Ingested plastic transfers hazardous chemicals to fish and induces hepatic stress

Chelsea M. Rochman, Eunha Hoh, Tomofumi Kurobe, Swee J Teh

Research output: Contribution to journalArticle

421 Citations (Scopus)

Abstract

Plastic debris litters aquatic habitats globally, the majority of which is microscopic (< 1â€...mm), and is ingested by a large range of species. Risks associated with such small fragments come from the material itself and from chemical pollutants that sorb to it from surrounding water. Hazards associated with the complex mixture of plastic and accumulated pollutants are largely unknown. Here, we show that fish, exposed to a mixture of polyethylene with chemical pollutants sorbed from the marine environment, bioaccumulate these chemical pollutants and suffer liver toxicity and pathology. Fish fed virgin polyethylene fragments also show signs of stress, although less severe than fish fed marine polyethylene fragments. We provide baseline information regarding the bioaccumulation of chemicals and associated health effects from plastic ingestion in fish and demonstrate that future assessments should consider the complex mixture of the plastic material and their associated chemical pollutants.

Original languageEnglish (US)
Article number3263
JournalScientific Reports
Volume3
DOIs
StatePublished - 2013
Externally publishedYes

Fingerprint

Hazardous Substances
Plastics
Fishes
Polyethylene
Liver
Complex Mixtures
Ecosystem
Eating
Pathology
Water
Health

ASJC Scopus subject areas

  • General

Cite this

Ingested plastic transfers hazardous chemicals to fish and induces hepatic stress. / Rochman, Chelsea M.; Hoh, Eunha; Kurobe, Tomofumi; Teh, Swee J.

In: Scientific Reports, Vol. 3, 3263, 2013.

Research output: Contribution to journalArticle

@article{1f6d9756de4a4ccda562bed8d0e7d937,
title = "Ingested plastic transfers hazardous chemicals to fish and induces hepatic stress",
abstract = "Plastic debris litters aquatic habitats globally, the majority of which is microscopic (< 1{\^a}€...mm), and is ingested by a large range of species. Risks associated with such small fragments come from the material itself and from chemical pollutants that sorb to it from surrounding water. Hazards associated with the complex mixture of plastic and accumulated pollutants are largely unknown. Here, we show that fish, exposed to a mixture of polyethylene with chemical pollutants sorbed from the marine environment, bioaccumulate these chemical pollutants and suffer liver toxicity and pathology. Fish fed virgin polyethylene fragments also show signs of stress, although less severe than fish fed marine polyethylene fragments. We provide baseline information regarding the bioaccumulation of chemicals and associated health effects from plastic ingestion in fish and demonstrate that future assessments should consider the complex mixture of the plastic material and their associated chemical pollutants.",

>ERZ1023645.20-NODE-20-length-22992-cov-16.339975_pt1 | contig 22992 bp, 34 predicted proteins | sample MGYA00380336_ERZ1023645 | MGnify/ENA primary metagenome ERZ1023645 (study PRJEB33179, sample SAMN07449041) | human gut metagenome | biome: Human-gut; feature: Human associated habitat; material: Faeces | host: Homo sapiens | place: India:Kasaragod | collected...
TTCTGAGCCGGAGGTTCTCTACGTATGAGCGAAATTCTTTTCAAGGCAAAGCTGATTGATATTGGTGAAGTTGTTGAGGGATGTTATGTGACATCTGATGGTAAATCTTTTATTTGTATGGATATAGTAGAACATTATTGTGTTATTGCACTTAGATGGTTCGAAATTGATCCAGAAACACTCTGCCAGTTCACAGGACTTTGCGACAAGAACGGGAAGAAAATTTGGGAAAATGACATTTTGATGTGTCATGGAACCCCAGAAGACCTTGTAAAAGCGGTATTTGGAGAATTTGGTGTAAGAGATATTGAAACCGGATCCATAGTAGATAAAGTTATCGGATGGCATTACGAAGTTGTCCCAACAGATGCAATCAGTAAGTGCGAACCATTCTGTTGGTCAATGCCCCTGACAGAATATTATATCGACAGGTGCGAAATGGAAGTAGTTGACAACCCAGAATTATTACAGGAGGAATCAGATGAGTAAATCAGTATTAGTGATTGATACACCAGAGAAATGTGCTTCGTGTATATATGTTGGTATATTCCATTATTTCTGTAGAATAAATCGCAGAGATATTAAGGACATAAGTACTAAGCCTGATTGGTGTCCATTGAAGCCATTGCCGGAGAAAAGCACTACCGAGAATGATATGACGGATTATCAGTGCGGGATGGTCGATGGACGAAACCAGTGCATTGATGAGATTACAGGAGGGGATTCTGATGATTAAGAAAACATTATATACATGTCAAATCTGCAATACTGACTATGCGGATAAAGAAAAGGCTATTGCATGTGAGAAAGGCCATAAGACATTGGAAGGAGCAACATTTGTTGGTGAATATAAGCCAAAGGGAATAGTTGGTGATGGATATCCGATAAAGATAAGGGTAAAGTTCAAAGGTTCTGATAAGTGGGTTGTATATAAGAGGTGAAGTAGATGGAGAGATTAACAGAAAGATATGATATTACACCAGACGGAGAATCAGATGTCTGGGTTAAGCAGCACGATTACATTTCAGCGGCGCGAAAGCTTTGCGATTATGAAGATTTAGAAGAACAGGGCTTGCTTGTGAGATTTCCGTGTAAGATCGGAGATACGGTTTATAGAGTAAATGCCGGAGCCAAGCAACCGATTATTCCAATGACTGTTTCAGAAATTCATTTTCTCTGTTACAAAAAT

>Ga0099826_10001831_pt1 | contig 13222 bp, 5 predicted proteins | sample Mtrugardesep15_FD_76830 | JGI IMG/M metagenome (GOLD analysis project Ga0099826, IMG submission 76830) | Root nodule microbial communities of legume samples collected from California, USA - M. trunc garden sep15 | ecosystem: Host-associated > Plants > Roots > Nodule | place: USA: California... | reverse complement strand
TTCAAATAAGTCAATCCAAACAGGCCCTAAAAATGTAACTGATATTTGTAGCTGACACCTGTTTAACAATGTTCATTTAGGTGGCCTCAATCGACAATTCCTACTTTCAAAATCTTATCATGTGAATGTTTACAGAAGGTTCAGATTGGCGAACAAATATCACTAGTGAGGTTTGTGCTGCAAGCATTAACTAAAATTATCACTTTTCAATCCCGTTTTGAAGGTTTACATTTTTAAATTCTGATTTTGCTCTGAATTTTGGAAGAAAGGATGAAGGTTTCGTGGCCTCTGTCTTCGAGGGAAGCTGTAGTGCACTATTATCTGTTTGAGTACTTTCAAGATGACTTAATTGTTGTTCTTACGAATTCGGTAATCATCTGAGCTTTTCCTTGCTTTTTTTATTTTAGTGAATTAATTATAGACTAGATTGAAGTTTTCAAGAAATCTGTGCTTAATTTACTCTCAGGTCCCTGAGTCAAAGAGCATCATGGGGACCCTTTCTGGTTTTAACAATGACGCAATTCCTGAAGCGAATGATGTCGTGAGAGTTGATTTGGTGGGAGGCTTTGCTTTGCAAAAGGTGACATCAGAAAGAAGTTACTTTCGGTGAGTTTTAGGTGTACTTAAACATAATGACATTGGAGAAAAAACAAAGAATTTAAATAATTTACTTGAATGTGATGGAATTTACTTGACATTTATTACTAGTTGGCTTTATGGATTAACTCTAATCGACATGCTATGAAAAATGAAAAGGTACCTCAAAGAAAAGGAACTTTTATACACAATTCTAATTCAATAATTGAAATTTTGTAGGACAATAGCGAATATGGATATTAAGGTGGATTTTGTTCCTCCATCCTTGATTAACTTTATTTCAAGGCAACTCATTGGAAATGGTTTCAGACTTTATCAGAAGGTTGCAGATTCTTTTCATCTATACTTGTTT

author = "Rochman, {Chelsea M.} and Eunha Hoh and Tomofumi Kurobe and Teh, {Swee J}",
year = "2013",
doi = "10.1038/srep03263",
language = "English (US)",
volume = "3",
journal = "Scientific Reports",
issn = "2045-2322",
publisher = "Nature Publishing Group",

}

TY - JOUR

T1 - Ingested plastic transfers hazardous chemicals to fish and induces hepatic stress

AU - Rochman, Chelsea M.

AU - Hoh, Eunha

AU - Kurobe, Tomofumi

AU - Teh, Swee J

PY - 2013

Y1 - 2013

N2 - Plastic debris litters aquatic habitats globally, the majority of which is microscopic (< 1â€...mm), and is ingested by a large range of species. Risks associated with such small fragments come from the material itself and from chemical pollutants that sorb to it from surrounding water. Hazards associated with the complex mixture of plastic and accumulated pollutants are largely unknown. Here, we show that fish, exposed to a mixture of polyethylene with chemical pollutants sorbed from the marine environment, bioaccumulate these chemical pollutants and suffer liver toxicity and pathology. Fish fed virgin polyethylene fragments also show signs of stress, although less severe than fish fed marine polyethylene fragments. We provide baseline information regarding the bioaccumulation of chemicals and associated health effects from plastic ingestion in fish and demonstrate that future assessments should consider the complex mixture of the plastic material and their associated chemical pollutants.

AB - Plastic debris litters aquatic habitats globally, the majority of which is microscopic (< 1â€...mm), and is ingested by a large range of species. Risks associated with such small fragments come from the material itself and from chemical pollutants that sorb to it from surrounding water. Hazards associated with the complex mixture of plastic and accumulated pollutants are largely unknown. Here, we show that fish, exposed to a mixture of polyethylene with chemical pollutants sorbed from the marine environment, bioaccumulate these chemical pollutants and suffer liver toxicity and pathology. Fish fed virgin polyethylene fragments also show signs of stress, although less severe than fish fed marine polyethylene fragments. We provide baseline information regarding the bioaccumulation of chemicals and associated health effects from plastic ingestion in fish and demonstrate that future assessments should consider the complex mixture of the plastic material and their associated chemical pollutants.

UR - http://www.scopus.com/inward/record.url?scp=84888340608&partnerID=8YFLogxK

UR - http://www.scopus.com/inward/citedby.url?scp=84888340608&partnerID=8YFLogxK

U2 - 10.1038/srep03263

DO - 10.1038/srep03263

M3 - Article

C2 - 24263561

AN - SCOPUS:84888340608

VL - 3

JO - Scientific Reports

JF - Scientific Reports

SN - 2045-2322

M1 - 3263

ER -